The CIC Board responded to Coffee growers concerned in declaring five [5] Highlands Provinces of PNG a restricted region in trading of cherry coffee. The policy was immediately taken on by the management and a Cherry Trade working Committee was appointed to drive the implement process. The policy existence was primarily to deal with the problem of cherry theft which has contributed to loss of profitability and abandoning of coffee gardens and plantations. However, precisely there was no study conducted to concretely conclude the hypothesis. Since then, The Cherry Trade Policy was published in National Gazette effective 1st January 2008.

Since the inception of Cherry Trade Policy (CTP) in 2008, IR&C continuously implemented the policy in the form of; Awareness, Surveillances, and Prosecution. The policy has been introduced to three (3) provinces out of the five (5) gazetted provinces. After three years of implementation, the outcomes are as such;

  1. Mode of Approaches taken to effect and enforce the policy since 2008;
  1.  Awareness/campaign on the concept
  2.  Surveillances
  3.  Prosecution
  1. Achievement
  1.  EHP & Simbu, growers mobilized into forming cooperatives to access better markets. Cherry trade declined, and parchment quality improved
  2. 70% of Cherry Traders in Jiwaka obtained contractual agreement from registered wet factories to trade cherry
  3. 95% of Cherry Traders mostly in EHP and Jiwaka used metallic  CIC plate to transport cherry to registered wet processors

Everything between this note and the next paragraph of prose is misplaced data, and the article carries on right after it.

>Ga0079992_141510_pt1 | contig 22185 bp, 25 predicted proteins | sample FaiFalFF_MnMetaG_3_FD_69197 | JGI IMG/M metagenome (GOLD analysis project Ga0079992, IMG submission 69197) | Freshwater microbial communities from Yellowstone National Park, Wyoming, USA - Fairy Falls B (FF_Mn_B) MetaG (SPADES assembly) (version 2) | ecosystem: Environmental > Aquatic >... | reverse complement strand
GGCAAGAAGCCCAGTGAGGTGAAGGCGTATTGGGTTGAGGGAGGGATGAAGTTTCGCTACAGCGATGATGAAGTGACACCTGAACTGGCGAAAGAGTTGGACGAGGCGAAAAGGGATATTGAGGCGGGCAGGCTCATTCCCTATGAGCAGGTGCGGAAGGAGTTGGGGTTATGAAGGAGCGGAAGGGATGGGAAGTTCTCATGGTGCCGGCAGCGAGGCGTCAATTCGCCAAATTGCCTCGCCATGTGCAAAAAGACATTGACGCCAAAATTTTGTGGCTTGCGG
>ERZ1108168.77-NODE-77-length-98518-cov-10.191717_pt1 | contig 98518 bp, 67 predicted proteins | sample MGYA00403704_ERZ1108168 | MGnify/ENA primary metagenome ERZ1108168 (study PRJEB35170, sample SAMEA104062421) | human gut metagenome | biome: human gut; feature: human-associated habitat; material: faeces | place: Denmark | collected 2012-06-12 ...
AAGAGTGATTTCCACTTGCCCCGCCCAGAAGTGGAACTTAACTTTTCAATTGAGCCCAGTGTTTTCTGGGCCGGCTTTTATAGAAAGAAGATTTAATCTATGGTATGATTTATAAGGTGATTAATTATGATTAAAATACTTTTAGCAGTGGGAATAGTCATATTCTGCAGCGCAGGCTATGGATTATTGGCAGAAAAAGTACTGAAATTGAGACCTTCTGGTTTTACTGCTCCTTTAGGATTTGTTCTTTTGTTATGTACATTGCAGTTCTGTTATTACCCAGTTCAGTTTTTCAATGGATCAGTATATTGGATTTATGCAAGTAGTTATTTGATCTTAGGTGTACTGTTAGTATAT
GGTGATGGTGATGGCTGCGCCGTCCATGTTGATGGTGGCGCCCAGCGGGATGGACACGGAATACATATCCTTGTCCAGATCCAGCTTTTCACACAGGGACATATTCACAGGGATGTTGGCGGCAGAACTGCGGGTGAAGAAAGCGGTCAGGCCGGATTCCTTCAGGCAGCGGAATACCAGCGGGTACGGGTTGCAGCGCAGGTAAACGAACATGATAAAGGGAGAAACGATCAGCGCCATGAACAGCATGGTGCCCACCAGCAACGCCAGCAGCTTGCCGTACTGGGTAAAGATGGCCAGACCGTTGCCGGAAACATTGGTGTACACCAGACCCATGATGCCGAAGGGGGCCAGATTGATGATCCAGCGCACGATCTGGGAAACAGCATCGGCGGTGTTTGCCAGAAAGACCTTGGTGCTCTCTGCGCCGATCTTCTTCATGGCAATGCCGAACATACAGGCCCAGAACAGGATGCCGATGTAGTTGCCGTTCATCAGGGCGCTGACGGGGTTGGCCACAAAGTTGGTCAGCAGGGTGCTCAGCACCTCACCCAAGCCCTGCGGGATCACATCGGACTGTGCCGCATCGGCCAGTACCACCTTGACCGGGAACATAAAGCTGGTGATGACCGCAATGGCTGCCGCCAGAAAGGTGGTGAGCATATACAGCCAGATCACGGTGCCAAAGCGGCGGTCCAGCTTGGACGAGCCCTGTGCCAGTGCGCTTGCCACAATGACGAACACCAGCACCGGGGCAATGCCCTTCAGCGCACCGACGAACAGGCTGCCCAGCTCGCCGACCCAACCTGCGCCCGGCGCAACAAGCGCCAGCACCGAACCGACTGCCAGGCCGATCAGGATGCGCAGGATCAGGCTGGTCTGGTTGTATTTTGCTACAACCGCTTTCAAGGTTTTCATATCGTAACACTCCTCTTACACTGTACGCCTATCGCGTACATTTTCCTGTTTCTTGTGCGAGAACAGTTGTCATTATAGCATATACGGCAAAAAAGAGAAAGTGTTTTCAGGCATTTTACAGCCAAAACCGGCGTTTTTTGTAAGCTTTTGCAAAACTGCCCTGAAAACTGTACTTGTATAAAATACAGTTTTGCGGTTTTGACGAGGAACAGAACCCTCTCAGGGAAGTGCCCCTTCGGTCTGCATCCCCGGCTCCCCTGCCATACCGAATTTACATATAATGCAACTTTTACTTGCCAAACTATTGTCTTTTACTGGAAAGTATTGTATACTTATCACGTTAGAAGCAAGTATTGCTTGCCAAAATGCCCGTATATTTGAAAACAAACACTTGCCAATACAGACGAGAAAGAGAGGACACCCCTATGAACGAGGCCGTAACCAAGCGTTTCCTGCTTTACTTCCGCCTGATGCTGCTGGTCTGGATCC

4. Trained CIC Reservist to empower and enforce the policy.
  5. Developed wording of charges to implicate violators of the policy.
  6. Prosecuted violaters of the policy.

Since the practise of cherry trade become a cultural efficient household income, the policy strategises a regulative approach. The approaches are;

  1. Ban all roadside cherry buyers except in remote areas which are not served by registered wet factories
  2. Private buyers must have contractual arrangement with registered wet factories to buy cherries on behalf of the registered wet factories or also can be approved by the respective communities.
  3. Registered wet factories, contractual/private buyers must register their grower suppliers names along with crop details and buy only from them.
  4. Transporting of cherry coffee on any carriage must display crafted metallic plates issued by CIC through the wet factories.
  5. All cash payment done at the registered wet factories through formal receipts at the point of cherry collection.
  6. Buyers who do not comply to above [1-5] will be dealt with accordingly as conferred to CIC Act.

Currently the regulative approaches are positive and it is predicted that after five years with continuous funding, the policy will have reached and be embraced by at least 75% - 85% coffee growing citizens.